Suggested by the Nugent play, a shy botanist student becomes a track star in order to win a girl-friend.
John Miller (Joe E. Brown) watches the prom from a tree but leaves to water his plants and look at clippings of Julia Winters winning beauty contests. A maid mails his letter to Julia. The student Marjorie Blake (Ruth Hall) comes to work in the bookstore and meets John working there. Marjorie brings John a letter from Julia, who expects to see him in the track meet. Marjorie advises John to try to fulfill his claims. He throws the javelin and almost spears a sprinter. He escapes by outrunning the sprinter. John reads of famous suicides.
The track coach is looking for him, but he hides in the bookstore basement. Julia Winters (Dorothy Lee) looks for John and tells Marjorie about her psychology course and libido, saying she got a romantic letter from John. Julia is engaged to track star Spike. She puts down John for writing lies, but he says the man he wants to be wrote to her. The track coach finds John and puts him on the team. John refuses. Julia says he has an inferiority complex and wants to psychoanalyze him. She asks him to tell her his sexual problems and calls him an emotional introvert. John says he dreams of noodle soup and promises to run. Julia sits on his cactus and leaves. John talks with Marjorie about Julia, and Spike Hoyt (Edward Woods) complains to Julia about John. Spike and John talk about spiking their competitors. Julia promises to be engaged if John wins and kisses him.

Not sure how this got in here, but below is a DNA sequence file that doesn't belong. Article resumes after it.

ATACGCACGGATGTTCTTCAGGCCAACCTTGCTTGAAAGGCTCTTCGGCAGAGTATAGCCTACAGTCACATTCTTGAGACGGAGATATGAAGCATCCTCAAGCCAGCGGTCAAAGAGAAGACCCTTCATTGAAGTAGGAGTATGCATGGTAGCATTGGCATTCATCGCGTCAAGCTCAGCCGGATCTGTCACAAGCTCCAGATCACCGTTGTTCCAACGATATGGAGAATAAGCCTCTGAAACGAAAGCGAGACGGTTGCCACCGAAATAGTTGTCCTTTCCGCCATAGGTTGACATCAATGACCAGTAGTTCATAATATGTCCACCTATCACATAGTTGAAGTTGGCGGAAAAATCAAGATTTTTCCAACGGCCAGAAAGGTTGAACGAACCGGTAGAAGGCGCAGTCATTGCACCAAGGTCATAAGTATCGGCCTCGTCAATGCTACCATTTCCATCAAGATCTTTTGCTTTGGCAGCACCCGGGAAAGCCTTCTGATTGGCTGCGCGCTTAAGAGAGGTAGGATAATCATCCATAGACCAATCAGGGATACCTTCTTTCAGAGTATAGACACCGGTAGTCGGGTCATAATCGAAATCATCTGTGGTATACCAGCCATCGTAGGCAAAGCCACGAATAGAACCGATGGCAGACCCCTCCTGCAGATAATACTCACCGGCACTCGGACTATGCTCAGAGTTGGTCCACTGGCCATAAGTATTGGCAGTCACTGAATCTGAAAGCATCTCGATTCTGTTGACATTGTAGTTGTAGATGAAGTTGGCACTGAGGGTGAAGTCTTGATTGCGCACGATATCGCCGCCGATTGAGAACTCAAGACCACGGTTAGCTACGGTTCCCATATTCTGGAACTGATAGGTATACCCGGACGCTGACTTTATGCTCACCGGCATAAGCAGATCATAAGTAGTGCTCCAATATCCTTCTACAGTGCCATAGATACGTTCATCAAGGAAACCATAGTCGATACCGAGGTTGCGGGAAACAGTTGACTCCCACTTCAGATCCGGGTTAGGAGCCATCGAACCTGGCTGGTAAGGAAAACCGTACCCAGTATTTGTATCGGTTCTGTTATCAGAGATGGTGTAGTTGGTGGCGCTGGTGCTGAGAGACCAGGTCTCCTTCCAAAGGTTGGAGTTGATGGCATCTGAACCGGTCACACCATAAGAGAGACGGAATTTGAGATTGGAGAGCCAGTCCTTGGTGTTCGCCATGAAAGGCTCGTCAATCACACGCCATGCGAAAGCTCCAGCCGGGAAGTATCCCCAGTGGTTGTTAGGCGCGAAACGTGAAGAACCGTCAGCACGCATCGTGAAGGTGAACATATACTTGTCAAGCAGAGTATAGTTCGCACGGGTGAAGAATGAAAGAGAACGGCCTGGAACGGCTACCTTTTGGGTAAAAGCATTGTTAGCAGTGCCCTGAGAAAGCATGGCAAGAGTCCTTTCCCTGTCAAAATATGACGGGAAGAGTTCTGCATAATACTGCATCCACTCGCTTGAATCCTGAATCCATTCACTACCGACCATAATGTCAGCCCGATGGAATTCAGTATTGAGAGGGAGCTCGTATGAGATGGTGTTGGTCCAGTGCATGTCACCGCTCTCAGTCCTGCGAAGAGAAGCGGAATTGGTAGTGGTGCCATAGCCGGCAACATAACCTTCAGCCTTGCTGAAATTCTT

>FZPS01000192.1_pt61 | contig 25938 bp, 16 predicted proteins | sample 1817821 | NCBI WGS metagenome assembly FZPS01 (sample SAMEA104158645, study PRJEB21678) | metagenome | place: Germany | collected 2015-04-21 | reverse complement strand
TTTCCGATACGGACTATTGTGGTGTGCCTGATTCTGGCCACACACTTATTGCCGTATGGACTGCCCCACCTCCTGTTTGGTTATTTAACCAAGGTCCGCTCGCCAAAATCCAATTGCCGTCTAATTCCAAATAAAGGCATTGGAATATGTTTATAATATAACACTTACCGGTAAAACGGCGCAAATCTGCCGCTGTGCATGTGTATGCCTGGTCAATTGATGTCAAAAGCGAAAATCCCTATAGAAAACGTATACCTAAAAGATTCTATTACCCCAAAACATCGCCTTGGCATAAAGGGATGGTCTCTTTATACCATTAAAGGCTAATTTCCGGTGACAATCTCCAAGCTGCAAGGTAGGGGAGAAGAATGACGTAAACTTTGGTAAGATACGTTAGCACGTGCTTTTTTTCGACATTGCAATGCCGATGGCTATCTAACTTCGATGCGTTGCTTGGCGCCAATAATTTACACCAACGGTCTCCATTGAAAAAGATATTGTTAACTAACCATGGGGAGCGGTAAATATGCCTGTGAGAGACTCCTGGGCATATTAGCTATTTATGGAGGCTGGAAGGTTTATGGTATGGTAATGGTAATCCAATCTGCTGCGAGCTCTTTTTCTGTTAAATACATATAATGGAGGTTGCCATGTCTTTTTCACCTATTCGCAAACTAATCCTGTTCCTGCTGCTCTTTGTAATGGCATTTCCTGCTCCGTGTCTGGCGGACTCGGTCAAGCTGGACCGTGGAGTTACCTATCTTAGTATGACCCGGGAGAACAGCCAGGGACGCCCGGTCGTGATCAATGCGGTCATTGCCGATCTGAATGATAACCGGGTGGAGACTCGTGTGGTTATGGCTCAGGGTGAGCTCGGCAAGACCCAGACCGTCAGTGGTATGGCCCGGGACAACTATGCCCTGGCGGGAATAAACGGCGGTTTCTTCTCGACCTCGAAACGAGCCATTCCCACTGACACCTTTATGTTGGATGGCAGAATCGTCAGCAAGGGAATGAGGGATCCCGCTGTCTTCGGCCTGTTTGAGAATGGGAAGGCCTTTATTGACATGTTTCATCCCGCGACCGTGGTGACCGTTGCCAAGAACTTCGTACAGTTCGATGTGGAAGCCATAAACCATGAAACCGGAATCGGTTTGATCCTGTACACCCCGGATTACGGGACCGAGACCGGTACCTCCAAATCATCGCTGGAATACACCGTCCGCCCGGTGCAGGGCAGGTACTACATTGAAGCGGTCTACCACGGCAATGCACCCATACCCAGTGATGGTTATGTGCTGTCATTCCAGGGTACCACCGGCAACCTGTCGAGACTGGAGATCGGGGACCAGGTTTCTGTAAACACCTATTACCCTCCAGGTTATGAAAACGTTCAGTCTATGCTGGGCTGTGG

At the track meet Spike says go, and John runs the 440 alone. In the actual race John starts late and catches up; but afraid of being spiked by Spike, he stops, blocking his team-mates. John says he has a mental condition and gets a rub-down. Julia and Marjorie come in. Julia tells him he must run, and the coach gives him a pep talk, calling him yellow. Marjorie gives him alcohol with water and kisses him. John says he will run for Julia. Tipsy, John is booed by the fans. In the relay race he drops the baton; yet he passes Spike and wins. Julia asks Marjorie to help her break her engagement to John, because he is wild now. Julia hides from John. John tells Marjorie that Julia is too shy and asks to be engaged to Marjorie. He says his libido is turned outward now, and they kiss.
This comedy satirizes psychoanalysis by showing how tapping into the powerful resources of the unconscious can turn inward energies outward, transforming a shy scientist into a romantic athlete.